London's Iconic Music Store 

The Shaftesbury 3266

Posted on September 22, 2014

This long-necked Italian beauty is an absolute pleasure to lay your hands on. Like the 3265, she was manufactured by EKO in the early 70’s for Rose Morris and has a distinct cosmetic elegance that transcends all mockery of the obvious tele inspiration.

The neck is very long and thin as most electric basses were throughout the sixties and early 70’s. This feature coaxes a specific walking style out of the player, as it is very easy to cram more notes into a phrase. There is a definite “less is more” aesthetic to this instrument and features just one pickup, volume and tone control just like a Rock n’ Roll machine should.

Set it and forget it.

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Vintage Shaftesbury Electrics

Posted on September 15, 2014

Plundering our vintage vault is a favorite activity of ours and today we present to you the spiritual predecessors to our new 34 series.

These electrics played a pivotal role back in the 60’s and 70’s introducing players of all types to a professional level axe without breaking the bank much like we do today.

Here you get the full spec on these bygone beauties that inspired past and future generations.


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Acoustic Guitar Tonewoods

Posted on September 09, 2014
One thing we’re often asked about in the store is tone-woods. There is a bewildering amount of information out there offering a buyer information on the ‘best acoustic guitar’ or the merits and one brand against the other. Whilst this information should be considered I would stress that one guitar’s sound will suit a certain player the same guitar will be completely unsuited for someone else. In my experience, all things are not equal!

The most important thing to consider is tonewoods. Tonewoods are the combination of woods that a guitar is made from. Often guitars will have a top wood and a different back/side wood, however it is not uncommon to have guitars made completely of the same type of wood.

So why does this matter? An acoustic's sound and timbre comes from the wood. In the interest of your sanity I will not bore you with too much detail but rather give you a brief overview to get you started.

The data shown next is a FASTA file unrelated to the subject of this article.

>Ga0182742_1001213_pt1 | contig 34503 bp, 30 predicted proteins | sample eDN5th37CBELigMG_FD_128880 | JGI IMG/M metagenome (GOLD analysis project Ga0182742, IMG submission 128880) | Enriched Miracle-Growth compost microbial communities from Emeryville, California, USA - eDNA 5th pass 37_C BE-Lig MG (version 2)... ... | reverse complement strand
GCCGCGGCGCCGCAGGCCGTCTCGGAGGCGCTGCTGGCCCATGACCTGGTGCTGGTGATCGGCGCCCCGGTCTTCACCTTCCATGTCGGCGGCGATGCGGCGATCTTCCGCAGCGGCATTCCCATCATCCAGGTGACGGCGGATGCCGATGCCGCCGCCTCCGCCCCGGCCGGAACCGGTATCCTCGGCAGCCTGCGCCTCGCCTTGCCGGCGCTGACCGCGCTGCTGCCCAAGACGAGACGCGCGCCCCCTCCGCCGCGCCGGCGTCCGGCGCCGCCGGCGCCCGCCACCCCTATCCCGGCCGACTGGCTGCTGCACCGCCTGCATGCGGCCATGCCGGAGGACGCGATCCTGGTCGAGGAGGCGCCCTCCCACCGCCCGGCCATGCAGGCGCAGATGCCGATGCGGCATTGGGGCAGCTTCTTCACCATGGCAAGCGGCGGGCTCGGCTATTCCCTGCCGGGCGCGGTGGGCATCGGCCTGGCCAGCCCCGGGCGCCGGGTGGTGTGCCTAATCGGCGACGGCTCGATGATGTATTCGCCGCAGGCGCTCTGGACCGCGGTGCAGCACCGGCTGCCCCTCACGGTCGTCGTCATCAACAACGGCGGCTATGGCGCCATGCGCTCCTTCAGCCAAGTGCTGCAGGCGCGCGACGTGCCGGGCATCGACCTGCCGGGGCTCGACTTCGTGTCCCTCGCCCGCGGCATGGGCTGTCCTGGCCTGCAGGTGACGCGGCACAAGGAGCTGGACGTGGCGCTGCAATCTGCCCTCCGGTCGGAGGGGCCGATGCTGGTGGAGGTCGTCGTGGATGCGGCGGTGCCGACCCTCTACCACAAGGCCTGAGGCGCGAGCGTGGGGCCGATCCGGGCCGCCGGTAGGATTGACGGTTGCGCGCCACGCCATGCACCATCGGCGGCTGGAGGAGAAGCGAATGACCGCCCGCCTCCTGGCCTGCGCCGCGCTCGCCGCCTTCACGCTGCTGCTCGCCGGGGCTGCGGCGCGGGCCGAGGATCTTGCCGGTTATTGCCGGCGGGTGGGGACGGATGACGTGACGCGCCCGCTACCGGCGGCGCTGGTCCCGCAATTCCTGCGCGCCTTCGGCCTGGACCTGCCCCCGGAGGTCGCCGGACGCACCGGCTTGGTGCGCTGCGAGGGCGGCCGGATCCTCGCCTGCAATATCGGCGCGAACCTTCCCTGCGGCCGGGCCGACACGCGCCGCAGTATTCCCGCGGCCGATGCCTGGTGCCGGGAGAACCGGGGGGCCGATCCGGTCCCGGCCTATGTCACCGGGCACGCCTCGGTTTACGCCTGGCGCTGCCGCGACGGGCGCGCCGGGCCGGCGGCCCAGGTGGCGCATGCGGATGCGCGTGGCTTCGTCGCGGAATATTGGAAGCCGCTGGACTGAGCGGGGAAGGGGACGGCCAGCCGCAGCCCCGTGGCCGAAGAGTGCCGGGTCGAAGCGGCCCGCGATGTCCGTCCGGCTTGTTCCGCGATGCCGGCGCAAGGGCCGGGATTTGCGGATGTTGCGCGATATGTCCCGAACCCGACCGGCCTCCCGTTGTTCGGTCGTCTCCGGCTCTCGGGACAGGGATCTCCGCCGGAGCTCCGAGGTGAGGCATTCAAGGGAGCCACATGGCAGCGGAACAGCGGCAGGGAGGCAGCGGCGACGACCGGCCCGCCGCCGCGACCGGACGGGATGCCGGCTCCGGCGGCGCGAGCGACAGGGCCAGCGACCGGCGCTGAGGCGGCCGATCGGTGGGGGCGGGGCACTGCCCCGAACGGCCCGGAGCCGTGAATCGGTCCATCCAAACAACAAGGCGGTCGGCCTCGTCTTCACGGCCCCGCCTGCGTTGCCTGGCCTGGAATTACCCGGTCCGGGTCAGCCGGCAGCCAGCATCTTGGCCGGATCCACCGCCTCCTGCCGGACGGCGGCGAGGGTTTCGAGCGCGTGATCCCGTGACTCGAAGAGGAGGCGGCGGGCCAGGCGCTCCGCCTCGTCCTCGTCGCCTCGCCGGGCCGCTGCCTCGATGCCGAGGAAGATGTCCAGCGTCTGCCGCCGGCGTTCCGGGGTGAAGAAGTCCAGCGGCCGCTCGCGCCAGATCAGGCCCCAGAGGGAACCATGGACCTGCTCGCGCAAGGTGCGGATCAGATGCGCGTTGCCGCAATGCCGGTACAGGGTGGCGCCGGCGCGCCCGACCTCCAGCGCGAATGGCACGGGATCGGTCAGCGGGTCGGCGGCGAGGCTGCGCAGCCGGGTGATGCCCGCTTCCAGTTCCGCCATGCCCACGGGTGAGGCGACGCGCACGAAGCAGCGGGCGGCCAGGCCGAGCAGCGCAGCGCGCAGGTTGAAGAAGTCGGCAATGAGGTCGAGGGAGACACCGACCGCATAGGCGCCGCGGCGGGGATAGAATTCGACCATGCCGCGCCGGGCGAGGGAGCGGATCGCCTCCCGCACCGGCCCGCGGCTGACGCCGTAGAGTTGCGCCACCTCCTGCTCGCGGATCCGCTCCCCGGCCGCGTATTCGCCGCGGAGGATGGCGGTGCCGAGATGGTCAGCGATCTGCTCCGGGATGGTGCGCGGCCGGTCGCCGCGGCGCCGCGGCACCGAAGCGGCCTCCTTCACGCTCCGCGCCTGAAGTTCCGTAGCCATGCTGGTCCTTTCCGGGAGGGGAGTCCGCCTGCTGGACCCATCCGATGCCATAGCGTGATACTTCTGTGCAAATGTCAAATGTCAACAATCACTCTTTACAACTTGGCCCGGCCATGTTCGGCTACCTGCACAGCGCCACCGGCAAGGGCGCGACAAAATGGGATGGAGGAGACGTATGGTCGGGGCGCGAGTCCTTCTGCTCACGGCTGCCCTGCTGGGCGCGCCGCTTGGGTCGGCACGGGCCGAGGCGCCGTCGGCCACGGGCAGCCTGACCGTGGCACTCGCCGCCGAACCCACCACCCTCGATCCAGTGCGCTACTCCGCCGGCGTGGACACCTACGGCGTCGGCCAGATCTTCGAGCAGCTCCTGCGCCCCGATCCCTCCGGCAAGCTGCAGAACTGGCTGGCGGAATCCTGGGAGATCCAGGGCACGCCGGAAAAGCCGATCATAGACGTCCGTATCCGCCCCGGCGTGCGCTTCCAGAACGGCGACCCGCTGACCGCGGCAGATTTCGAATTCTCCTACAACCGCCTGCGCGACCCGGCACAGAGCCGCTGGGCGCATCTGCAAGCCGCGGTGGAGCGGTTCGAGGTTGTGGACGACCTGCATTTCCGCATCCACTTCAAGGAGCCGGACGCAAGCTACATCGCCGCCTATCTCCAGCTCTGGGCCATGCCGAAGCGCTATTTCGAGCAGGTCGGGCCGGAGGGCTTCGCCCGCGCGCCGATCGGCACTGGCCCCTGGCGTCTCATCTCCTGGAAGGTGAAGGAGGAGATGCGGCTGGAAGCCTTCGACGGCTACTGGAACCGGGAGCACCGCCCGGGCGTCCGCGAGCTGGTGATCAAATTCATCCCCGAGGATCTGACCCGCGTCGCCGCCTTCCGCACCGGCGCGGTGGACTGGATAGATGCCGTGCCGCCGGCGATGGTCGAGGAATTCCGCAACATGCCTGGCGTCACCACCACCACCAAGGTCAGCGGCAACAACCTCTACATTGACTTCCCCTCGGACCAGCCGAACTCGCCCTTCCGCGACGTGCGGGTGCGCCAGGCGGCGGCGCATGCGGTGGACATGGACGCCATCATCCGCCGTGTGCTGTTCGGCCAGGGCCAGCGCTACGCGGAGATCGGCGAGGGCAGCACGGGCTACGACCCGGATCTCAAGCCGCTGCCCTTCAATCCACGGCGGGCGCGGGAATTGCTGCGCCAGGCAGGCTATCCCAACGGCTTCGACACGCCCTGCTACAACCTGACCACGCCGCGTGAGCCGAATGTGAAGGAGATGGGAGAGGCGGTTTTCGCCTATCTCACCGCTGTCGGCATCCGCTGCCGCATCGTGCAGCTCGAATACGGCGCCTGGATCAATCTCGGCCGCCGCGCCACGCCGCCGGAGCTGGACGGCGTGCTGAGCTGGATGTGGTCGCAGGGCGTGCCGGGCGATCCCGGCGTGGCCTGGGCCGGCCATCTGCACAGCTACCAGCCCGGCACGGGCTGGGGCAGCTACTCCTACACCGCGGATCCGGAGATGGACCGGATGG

The most common top wood is spruce. Spruce has a yellowish colour and a bright sound. There are many varieties such as European, Adirondack and Sitka. Generally the price of the instrument will offer a clue as to the quality of the spruce. Spruce is a good all rounder and can handle almost anything.

If a bright sound is not YOUR sound, mahogany might be the wood for you. Mahogany is a rich, warm, dark brown wood that is more commonly used in combination with mahogany back and sides. If you like a prominent bass or warm tone then try mahogany. Consider your sound when listening to guitars. If you have a high voice then a mahogany guitar will compliment it. If your voice is low and gravelly it might and I stress MIGHT not work for you.

Cedar is a popular alternative. It has a quicker sound and more prominent attack. It can give a fuzzy yet warm sound and works really well with mahogany back/sides. It produces a large amount of overtones which gives it it’s distinctive character. Aesthetically it looks similar to spruce but more orange in colour with a tighter grain.

As far as the back & side woods are concerned the popular options are mahogany, maple and rosewood. Mahogany gives you low end and punch when used with spruce whereas rosewood gives you clarity, a clean pronounced bass with crystal clear highs.

Generally speaking, if you’re making guitar focused music then rosewood will sound incredible.It is pronounced, defined and sonically pleasing. If you require a warm, wide sound or something that will blend with other instruments then mahogany will work well. Maple has a very light colour and a tone to match. It’s a ‘toppy’ almost thin sound that sits very well in a mix. Perfect for a pop player or a guitarist with a very busy accompaniment.

I have been deliberately brief in this blog as there is already an overwhelming amount of over complex information about tonewoods and I personally believe you have to try out as many guitars as possible to truly know the right sound for you. I also have only touched on the most common woods to avoid complicating an already daunting subject. You can go into infinite detail about the merits of adirondack versus Engelmann spruce or Indian or Brazilian rosewood however I would rather be on Denmark Street trying guitars than reading about them online. If you would like any more information about tone-woods or would like to discuss your desired sound then please get in contact with me at the store.

Hope that helps!


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Shaftesbury Del Vecchio

Posted on September 09, 2014

This is one of the craziest guitars in our Shaftesbury collection and gets more inquiries than just about any guitar in the shop.

This is a seventies Shaftesbury Del Vecchio replica based on the Brazilian Dinâmico model resonator guitar manufactered in Sao Paulo in the 1930’s.

This bizzare beast is the only resonator ever to be strung with nylon strings. Chet Adkins was an early user of the Dinâmico after hearing it’s beautifully bizzare tones on the single “Maria Elena” by Brazilian brothers Los Indios Tabajares.

Spiritual descendant and fellow finger-picker extroadinare Doyle Dykes reportedly owns the Shaftesbury version and loves the wild tones he gets from it.


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Shaftesbury Thin line

Posted on September 09, 2014

This early-seventies thinline style Shaftesbury is a favorite of our guys in the shop. She was manufactured in Italy by the legendary EKO factory who was at one time the biggest guitar manufacturer in Europe.

They were known for their excellent build quality, playability and artistic style and this Shaftesbury is no exception. This semi-hollow bodied beauty is light as a feather and plays like absolute butter. Though she was inspired by the Telecaster Thinline she is far more elegant than her brown, brutish, bluesy American cousin.